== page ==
Form of Soil K:
Soils contains large amounts of K but only a small parts usually less than 1% of the total K is in exchangeable form and much smaller amounts are in soil solution. Most of the K in the soil is present in the non exchangeable forms.
The slowly and readily available forms of K may comprise a substantial portion of the K that is available for plant uptake during the growing season.
1. Mineral (Structural)
2. Non exchangeable (Fixed or difficult available)
Plants take K in the form of K+ from soil solution and its level ranges from 1 to 10 ppm. Like other exchangeable cations K+ is held around negatively changed soil colloids usually less than 1% of total K is in exchangeable form and much smaller amounts are in soil solution K present in soil other than solution K and exchangeable K is referred as non exchangeable and mineral K. although non –exchangeable K reserves are not always immediately available can contribute significantly to maintenance of labial pool in soil.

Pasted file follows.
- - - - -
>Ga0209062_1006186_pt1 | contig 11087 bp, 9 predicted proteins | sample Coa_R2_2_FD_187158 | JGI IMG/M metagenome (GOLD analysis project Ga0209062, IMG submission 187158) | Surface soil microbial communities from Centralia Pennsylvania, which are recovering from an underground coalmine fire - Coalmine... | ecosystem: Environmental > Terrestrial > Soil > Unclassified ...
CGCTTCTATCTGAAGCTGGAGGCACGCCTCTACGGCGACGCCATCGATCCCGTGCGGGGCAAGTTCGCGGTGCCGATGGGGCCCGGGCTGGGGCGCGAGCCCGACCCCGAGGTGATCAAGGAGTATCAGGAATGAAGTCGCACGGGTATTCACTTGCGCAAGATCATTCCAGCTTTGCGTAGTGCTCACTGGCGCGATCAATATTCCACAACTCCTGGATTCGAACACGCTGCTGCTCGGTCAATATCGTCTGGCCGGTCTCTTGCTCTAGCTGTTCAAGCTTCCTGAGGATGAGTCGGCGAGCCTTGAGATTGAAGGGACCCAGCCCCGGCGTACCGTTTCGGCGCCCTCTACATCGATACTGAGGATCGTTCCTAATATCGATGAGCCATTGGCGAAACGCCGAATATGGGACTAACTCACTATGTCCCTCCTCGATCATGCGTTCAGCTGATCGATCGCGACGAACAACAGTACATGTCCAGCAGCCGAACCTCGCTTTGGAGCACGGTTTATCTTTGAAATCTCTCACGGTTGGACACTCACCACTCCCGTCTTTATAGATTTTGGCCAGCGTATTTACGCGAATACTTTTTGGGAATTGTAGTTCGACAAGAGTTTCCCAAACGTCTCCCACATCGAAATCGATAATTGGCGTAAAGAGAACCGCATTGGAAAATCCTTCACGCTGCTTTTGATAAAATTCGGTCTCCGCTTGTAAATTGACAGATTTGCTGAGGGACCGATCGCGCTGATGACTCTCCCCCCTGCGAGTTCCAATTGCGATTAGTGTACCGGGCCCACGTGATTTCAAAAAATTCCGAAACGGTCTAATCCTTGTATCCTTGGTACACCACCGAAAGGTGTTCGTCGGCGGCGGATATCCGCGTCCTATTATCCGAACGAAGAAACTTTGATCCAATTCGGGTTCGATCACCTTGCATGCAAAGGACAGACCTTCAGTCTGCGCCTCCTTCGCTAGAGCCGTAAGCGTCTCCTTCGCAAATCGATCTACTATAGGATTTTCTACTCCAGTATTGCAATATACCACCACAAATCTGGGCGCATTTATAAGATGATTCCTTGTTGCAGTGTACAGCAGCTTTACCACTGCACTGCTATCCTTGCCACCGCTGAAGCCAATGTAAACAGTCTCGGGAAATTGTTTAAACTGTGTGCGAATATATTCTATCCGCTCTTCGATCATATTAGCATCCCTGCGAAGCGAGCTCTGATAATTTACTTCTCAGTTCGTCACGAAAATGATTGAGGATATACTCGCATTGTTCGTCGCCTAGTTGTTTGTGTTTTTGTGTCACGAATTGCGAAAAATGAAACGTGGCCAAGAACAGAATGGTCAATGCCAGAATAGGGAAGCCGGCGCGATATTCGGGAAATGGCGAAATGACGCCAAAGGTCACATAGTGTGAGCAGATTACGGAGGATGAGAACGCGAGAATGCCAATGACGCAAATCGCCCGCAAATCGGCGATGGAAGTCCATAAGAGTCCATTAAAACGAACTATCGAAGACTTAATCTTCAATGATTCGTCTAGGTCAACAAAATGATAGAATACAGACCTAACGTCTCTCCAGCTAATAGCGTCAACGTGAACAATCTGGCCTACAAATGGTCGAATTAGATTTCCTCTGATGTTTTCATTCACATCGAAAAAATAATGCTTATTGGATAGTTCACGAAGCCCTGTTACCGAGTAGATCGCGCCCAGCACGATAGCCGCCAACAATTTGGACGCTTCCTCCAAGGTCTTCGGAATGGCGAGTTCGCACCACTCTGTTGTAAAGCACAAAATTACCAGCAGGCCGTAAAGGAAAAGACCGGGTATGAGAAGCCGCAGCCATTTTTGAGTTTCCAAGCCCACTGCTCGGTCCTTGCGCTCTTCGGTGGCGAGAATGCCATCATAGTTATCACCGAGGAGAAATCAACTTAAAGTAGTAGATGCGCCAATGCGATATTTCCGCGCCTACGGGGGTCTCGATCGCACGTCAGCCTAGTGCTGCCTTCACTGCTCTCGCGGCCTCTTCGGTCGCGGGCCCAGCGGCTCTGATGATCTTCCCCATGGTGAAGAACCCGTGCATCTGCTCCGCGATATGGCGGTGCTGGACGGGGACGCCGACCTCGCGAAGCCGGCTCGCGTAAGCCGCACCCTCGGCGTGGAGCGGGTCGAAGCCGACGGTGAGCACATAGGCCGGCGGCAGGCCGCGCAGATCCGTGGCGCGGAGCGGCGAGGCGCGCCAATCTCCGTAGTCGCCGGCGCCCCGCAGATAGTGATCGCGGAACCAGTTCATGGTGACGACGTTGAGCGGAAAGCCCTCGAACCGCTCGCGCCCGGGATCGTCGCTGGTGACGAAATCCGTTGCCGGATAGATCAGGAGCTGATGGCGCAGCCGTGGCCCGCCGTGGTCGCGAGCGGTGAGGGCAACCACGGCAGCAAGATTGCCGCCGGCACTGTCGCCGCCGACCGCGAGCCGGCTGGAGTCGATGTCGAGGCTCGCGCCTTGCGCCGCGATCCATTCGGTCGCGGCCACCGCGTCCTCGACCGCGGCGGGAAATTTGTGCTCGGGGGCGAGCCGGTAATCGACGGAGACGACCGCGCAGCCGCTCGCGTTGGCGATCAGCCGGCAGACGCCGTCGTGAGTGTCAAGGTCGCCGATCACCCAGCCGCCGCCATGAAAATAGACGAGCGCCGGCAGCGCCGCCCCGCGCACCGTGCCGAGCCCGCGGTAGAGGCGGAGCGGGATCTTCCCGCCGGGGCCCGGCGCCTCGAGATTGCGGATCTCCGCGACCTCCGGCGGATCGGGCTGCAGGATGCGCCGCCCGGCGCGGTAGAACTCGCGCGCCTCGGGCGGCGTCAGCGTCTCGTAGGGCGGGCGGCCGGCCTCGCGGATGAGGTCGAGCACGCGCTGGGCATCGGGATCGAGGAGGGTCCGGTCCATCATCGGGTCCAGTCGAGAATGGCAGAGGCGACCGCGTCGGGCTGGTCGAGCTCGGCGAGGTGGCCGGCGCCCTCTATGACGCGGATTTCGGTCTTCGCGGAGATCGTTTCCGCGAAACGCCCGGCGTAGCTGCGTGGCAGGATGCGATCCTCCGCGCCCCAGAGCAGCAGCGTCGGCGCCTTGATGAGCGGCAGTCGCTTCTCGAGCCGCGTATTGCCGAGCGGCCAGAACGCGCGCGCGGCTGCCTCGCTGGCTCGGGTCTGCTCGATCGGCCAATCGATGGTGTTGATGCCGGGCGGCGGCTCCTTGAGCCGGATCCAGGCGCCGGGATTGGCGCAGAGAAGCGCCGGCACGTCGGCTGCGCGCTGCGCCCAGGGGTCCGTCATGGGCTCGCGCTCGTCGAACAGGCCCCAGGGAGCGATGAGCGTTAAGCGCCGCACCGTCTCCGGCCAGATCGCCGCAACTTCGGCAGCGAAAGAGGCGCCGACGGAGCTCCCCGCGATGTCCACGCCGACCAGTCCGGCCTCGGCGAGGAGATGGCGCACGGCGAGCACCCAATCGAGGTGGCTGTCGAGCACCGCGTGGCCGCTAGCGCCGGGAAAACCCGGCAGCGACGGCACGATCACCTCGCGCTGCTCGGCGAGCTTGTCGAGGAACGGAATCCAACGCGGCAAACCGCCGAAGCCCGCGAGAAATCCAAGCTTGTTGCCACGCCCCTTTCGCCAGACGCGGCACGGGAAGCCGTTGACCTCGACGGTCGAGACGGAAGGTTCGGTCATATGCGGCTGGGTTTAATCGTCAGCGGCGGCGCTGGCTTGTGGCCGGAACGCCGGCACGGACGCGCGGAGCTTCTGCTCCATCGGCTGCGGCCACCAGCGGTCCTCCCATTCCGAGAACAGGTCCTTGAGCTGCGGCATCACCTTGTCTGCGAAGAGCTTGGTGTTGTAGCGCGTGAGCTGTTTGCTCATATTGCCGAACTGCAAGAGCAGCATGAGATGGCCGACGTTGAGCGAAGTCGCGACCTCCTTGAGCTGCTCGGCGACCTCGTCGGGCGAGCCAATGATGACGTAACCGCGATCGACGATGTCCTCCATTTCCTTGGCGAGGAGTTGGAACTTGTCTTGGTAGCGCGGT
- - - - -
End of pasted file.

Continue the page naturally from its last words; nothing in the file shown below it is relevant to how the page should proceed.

Principle of Extraction by Ammonium Acetate Method:
The term available K incorporates both exchangeable and water soluble forms of the nutrient in soil. The readily exchangeable plus water soluble K is determined in neutral normal ammonium acetate Extractant of soil. The NH4 ion provides a sharp rapid separation of K from exchange complex.
Principle of K determination by Flame Photometer:
The extract is atomized in the flame where the atoms of the element are excited , emitting radiations of characteristics wavelength. The radiation emitted by the K atoms is passed through the filter which falls on photocell emitting electrons. i.e electric current which is measured on galvanometer of flame photometer. The electric current generated is proportional to the concentration of K into the extract.